In the Mannheim TECHNOSEUM Anne Mahn is in charge of conserving our everyday culture. She especially cherishes the pieces that tell stories of the past, and thus also of our present times as well.
Anne Mahn was baptized on a sewing machine table. “You just fold away the machine, drape a lace dolly over top, and you’re ready to go!” When walking through the TECHNOSEUM there is no need to ask questions, as Anne is so passionate about her job. She is full of delightful anecdotes and facts. Be it about sewing machines, or the grey zinc bath, which touches the ground only in the middle, reminiscent of a giant vase. The bath was constructed as a tiny wave pool, to be rocked back and forth. And the story goes, that Sissi once flooded the Adlon Hotel with such a contraption. This whimsical image might let one forget, that the construction of the bath had very indigenous roots, as the rocking motions allowed one to use less water and reach certain regions of the body more easily to get clean.
Since 2014 Dr. Anne Mahn has been active as a curator for the TECHNOSEUM, the State Museum for Work and Technology. The 9.000 square meter space tells the story of technical and social history, ranging from the 18th century to today. This is the story of industrialization. The interactive exhibition “Elementa” allows visitors to experiment with many different inventions. Anne Mahn is an expert on everyday culture, a field that defines the whole exhibition space. And the focus lies not as much on the big pieces, such as the giant water wheel, which belonged to a paper mill, or the historic printing machines, but more on coffee sets, tobacco boxes and chamber pots. “These are the things our visitors recognize and connect with.” Above all though, Anne Mahn is fascinated by the stories: the history of the pieces, and the memories they can trigger.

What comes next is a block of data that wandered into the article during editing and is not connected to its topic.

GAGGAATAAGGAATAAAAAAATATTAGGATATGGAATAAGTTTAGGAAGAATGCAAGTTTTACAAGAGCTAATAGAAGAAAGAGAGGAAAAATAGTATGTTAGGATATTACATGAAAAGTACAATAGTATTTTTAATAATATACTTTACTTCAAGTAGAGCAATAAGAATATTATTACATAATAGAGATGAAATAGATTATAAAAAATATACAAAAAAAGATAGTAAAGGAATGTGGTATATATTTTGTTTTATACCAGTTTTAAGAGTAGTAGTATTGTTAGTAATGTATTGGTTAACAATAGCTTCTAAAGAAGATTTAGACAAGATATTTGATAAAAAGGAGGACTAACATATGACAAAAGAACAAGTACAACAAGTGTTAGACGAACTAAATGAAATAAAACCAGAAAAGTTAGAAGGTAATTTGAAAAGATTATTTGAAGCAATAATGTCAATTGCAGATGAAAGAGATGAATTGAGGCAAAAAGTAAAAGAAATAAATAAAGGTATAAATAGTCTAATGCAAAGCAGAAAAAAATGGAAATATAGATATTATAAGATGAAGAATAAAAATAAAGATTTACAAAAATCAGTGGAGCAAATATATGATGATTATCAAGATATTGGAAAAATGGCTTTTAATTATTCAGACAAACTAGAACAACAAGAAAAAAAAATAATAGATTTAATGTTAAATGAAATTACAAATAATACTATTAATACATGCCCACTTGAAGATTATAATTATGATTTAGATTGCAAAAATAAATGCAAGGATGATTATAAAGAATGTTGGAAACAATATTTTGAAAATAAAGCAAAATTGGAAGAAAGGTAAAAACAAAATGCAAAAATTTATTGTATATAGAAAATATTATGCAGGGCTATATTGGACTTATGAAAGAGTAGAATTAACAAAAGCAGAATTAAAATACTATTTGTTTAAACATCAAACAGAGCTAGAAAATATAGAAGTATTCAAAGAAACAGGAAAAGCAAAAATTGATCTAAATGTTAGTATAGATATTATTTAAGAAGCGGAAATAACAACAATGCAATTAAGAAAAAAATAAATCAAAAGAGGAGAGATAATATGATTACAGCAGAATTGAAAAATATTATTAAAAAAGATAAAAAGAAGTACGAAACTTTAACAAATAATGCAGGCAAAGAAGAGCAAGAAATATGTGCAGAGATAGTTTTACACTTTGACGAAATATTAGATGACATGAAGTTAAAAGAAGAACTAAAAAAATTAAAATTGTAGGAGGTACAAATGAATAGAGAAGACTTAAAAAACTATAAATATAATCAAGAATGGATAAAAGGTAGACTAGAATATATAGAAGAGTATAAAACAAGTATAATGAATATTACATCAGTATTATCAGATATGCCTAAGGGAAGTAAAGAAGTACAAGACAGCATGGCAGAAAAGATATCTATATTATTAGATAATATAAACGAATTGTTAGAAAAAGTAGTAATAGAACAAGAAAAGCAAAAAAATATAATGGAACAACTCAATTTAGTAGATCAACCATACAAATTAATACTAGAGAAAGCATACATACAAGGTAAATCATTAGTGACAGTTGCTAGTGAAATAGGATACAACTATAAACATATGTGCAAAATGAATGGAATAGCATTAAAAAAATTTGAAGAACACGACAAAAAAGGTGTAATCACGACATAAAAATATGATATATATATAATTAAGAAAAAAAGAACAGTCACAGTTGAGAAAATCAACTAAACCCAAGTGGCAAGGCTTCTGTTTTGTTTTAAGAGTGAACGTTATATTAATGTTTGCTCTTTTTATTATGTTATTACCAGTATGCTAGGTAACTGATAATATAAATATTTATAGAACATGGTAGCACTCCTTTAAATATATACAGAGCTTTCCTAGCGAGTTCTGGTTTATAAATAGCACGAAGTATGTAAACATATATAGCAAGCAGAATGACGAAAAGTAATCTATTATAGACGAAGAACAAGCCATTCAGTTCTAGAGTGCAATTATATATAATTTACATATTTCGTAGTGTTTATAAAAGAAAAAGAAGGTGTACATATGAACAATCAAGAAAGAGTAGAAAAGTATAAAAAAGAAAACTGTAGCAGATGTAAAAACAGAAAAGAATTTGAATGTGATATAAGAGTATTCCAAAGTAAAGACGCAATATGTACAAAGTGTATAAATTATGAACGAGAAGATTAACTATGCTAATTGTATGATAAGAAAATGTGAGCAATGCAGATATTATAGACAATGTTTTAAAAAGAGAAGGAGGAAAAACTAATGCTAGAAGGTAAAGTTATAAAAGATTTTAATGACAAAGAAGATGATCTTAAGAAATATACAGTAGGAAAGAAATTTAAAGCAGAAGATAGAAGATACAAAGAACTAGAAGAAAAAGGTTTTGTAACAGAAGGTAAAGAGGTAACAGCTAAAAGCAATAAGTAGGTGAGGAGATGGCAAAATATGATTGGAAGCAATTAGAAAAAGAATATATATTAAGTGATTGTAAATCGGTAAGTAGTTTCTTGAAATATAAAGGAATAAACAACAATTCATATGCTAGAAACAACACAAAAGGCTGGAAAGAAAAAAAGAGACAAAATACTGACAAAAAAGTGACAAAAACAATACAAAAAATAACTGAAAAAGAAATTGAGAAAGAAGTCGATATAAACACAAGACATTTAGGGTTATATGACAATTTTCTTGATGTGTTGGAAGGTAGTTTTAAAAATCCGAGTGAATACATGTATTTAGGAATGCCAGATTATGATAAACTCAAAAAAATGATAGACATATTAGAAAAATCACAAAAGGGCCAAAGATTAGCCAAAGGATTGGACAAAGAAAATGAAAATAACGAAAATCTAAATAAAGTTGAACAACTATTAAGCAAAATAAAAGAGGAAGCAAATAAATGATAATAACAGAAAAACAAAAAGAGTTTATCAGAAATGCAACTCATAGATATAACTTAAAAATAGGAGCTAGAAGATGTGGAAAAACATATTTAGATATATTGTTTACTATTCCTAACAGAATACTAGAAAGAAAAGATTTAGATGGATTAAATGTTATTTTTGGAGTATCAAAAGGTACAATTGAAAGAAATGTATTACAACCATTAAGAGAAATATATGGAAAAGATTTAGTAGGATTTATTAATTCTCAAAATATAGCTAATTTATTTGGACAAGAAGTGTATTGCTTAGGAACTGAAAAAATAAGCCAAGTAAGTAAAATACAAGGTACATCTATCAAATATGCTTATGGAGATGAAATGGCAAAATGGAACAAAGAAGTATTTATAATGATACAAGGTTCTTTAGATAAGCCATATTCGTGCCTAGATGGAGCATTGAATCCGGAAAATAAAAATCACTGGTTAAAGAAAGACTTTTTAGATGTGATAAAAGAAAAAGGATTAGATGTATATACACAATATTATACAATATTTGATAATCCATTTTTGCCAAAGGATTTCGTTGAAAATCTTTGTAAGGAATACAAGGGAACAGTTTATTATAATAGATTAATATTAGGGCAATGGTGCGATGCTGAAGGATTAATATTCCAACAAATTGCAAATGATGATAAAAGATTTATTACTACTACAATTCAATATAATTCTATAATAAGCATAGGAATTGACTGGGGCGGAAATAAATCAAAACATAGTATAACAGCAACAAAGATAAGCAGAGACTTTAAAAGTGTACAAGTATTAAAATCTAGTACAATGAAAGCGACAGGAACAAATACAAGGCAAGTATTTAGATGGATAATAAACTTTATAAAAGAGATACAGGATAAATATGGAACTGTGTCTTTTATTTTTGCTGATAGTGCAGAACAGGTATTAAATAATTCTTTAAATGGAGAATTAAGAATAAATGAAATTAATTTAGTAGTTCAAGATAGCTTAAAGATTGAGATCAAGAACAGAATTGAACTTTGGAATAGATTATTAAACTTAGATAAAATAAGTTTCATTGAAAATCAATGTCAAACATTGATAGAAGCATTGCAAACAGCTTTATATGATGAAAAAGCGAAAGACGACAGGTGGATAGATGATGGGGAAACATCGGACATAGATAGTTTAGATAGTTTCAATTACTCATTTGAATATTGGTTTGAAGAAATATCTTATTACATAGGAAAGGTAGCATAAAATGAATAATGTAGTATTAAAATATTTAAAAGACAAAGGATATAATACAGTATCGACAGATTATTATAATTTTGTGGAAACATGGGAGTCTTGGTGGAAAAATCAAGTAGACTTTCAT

While walking through the museum Anne stops to show us the clocks. These heavy wooden boxes, filled with intricate mechanisms, where measuring instruments, introduced to record workers hours. “Timekeeping as control”, she calls this, and shows us some punch cards. These are easily transferred to our modern times, where we use chip cards to log in and off from work. “Or you need mutual confidence,” she adds, and shows an old penal record, with handwritten entries noting the different reasons for deductions: late arrivals, absence or chatting.